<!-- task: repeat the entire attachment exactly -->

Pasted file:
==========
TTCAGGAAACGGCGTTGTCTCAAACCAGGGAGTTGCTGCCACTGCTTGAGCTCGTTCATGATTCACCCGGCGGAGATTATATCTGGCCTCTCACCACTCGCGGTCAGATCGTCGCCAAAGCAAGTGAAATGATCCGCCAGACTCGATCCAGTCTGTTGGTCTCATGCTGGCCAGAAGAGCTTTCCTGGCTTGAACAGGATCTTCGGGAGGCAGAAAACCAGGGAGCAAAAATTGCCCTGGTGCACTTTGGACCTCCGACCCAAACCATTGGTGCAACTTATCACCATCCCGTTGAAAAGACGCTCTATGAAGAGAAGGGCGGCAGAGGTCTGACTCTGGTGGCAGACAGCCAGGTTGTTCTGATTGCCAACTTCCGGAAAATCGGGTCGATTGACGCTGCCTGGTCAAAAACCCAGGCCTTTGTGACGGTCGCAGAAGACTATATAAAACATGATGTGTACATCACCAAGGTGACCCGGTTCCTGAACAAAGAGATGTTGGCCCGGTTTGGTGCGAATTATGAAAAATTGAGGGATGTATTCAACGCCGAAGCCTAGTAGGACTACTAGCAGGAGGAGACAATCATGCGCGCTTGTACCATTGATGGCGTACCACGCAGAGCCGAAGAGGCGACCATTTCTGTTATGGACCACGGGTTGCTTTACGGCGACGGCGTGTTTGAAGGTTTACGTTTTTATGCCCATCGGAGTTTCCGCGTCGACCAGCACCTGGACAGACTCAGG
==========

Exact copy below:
TTCAGGAAACGGCGTTGTCTCAAACCAGGGAGTTGCTGCCACTGCTTGAGCTCGTTCATGATTCACCCGGCGGAGATTATATCTGGCCTCTCACCACTCGCGGTCAGATCGTCGCCAAAGCAAGTGAAATGATCCGCCAGACTCGATCCAGTCTGTTGGTCTCATGCTGGCCAGAAGAGCTTTCCTGGCTTGAACAGGATCTTCGGGAGGCAGAAAACCAGGGAGCAAAAATTGCCCTGGTGCACTTTGGACCTCCGACCCAAACCATTGGTGCAACTTATCACCATCCCGTTGAAAAGACGCTCTATGAAGAGAAGGGCGGCAGAGGTCTGACTCTGGTGGCAGACAGCCAGGTTGTTCTGATTGCCAACTTCCGGAAAATCGGGTCGATTGACGCTGCCTGGTCAAAAACCCAGGCCTTTGTGACGGTCGCAGAAGACTATATAAAACATGATGTGTACATCACCAAGGTGACCCGGTTCCTGAACAAAGAGATGTTGGCCCGGTTTGGTGCGAATTATGAAAAATTGAGGGATGTATTCAACGCCGAAGCCTAGTAGGACTACTAGCAGGAGGAGACAATCATGCGCGCTTGTACCATTGATGGCGTACCACGCAGAGCCGAAGAGGCGACCATTTCTGTTATGGACCACGGGTTGCTTTACGGCGACGGCGTGTTTGAAGGTTTACGTTTTTATGCCCATCGGAGTTTCCGCGTCGACCAGCACCTGGACAGACTCAGG